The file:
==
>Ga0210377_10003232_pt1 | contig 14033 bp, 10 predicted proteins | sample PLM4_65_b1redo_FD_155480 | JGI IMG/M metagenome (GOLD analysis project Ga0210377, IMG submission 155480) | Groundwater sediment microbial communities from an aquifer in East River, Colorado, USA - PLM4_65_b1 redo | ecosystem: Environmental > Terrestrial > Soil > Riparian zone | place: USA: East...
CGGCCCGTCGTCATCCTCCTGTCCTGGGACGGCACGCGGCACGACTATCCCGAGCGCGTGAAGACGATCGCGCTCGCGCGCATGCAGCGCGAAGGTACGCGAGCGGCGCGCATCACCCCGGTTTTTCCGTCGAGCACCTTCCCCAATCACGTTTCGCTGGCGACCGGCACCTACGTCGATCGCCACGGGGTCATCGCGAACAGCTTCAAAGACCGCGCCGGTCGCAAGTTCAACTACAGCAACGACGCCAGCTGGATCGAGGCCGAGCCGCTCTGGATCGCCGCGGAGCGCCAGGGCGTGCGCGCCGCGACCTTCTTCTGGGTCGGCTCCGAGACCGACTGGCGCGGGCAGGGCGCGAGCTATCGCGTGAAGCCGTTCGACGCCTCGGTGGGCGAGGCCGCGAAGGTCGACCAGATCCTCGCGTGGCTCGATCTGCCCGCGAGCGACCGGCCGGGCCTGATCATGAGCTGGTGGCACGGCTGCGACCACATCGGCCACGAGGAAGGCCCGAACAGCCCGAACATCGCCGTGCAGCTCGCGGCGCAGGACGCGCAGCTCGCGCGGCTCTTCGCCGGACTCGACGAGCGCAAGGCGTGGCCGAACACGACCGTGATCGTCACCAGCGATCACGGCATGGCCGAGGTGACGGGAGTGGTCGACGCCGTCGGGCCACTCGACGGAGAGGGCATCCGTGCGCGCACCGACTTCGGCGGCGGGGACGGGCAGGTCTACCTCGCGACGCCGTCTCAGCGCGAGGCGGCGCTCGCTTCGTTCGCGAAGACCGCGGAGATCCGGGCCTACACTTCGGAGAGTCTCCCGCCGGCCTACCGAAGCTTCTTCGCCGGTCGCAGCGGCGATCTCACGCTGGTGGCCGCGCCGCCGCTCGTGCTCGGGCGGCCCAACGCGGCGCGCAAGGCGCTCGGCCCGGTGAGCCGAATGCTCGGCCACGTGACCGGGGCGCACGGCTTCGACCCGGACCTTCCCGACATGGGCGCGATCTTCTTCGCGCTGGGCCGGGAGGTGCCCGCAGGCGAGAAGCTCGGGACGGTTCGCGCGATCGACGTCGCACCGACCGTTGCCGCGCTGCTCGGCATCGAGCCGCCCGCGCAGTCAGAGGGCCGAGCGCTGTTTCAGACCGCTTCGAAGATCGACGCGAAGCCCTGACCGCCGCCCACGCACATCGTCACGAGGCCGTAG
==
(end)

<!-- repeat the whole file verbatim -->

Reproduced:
>Ga0210377_10003232_pt1 | contig 14033 bp, 10 predicted proteins | sample PLM4_65_b1redo_FD_155480 | JGI IMG/M metagenome (GOLD analysis project Ga0210377, IMG submission 155480) | Groundwater sediment microbial communities from an aquifer in East River, Colorado, USA - PLM4_65_b1 redo | ecosystem: Environmental > Terrestrial > Soil > Riparian zone | place: USA: East...
CGGCCCGTCGTCATCCTCCTGTCCTGGGACGGCACGCGGCACGACTATCCCGAGCGCGTGAAGACGATCGCGCTCGCGCGCATGCAGCGCGAAGGTACGCGAGCGGCGCGCATCACCCCGGTTTTTCCGTCGAGCACCTTCCCCAATCACGTTTCGCTGGCGACCGGCACCTACGTCGATCGCCACGGGGTCATCGCGAACAGCTTCAAAGACCGCGCCGGTCGCAAGTTCAACTACAGCAACGACGCCAGCTGGATCGAGGCCGAGCCGCTCTGGATCGCCGCGGAGCGCCAGGGCGTGCGCGCCGCGACCTTCTTCTGGGTCGGCTCCGAGACCGACTGGCGCGGGCAGGGCGCGAGCTATCGCGTGAAGCCGTTCGACGCCTCGGTGGGCGAGGCCGCGAAGGTCGACCAGATCCTCGCGTGGCTCGATCTGCCCGCGAGCGACCGGCCGGGCCTGATCATGAGCTGGTGGCACGGCTGCGACCACATCGGCCACGAGGAAGGCCCGAACAGCCCGAACATCGCCGTGCAGCTCGCGGCGCAGGACGCGCAGCTCGCGCGGCTCTTCGCCGGACTCGACGAGCGCAAGGCGTGGCCGAACACGACCGTGATCGTCACCAGCGATCACGGCATGGCCGAGGTGACGGGAGTGGTCGACGCCGTCGGGCCACTCGACGGAGAGGGCATCCGTGCGCGCACCGACTTCGGCGGCGGGGACGGGCAGGTCTACCTCGCGACGCCGTCTCAGCGCGAGGCGGCGCTCGCTTCGTTCGCGAAGACCGCGGAGATCCGGGCCTACACTTCGGAGAGTCTCCCGCCGGCCTACCGAAGCTTCTTCGCCGGTCGCAGCGGCGATCTCACGCTGGTGGCCGCGCCGCCGCTCGTGCTCGGGCGGCCCAACGCGGCGCGCAAGGCGCTCGGCCCGGTGAGCCGAATGCTCGGCCACGTGACCGGGGCGCACGGCTTCGACCCGGACCTTCCCGACATGGGCGCGATCTTCTTCGCGCTGGGCCGGGAGGTGCCCGCAGGCGAGAAGCTCGGGACGGTTCGCGCGATCGACGTCGCACCGACCGTTGCCGCGCTGCTCGGCATCGAGCCGCCCGCGCAGTCAGAGGGCCGAGCGCTGTTTCAGACCGCTTCGAAGATCGACGCGAAGCCCTGACCGCCGCCCACGCACATCGTCACGAGGCCGTAG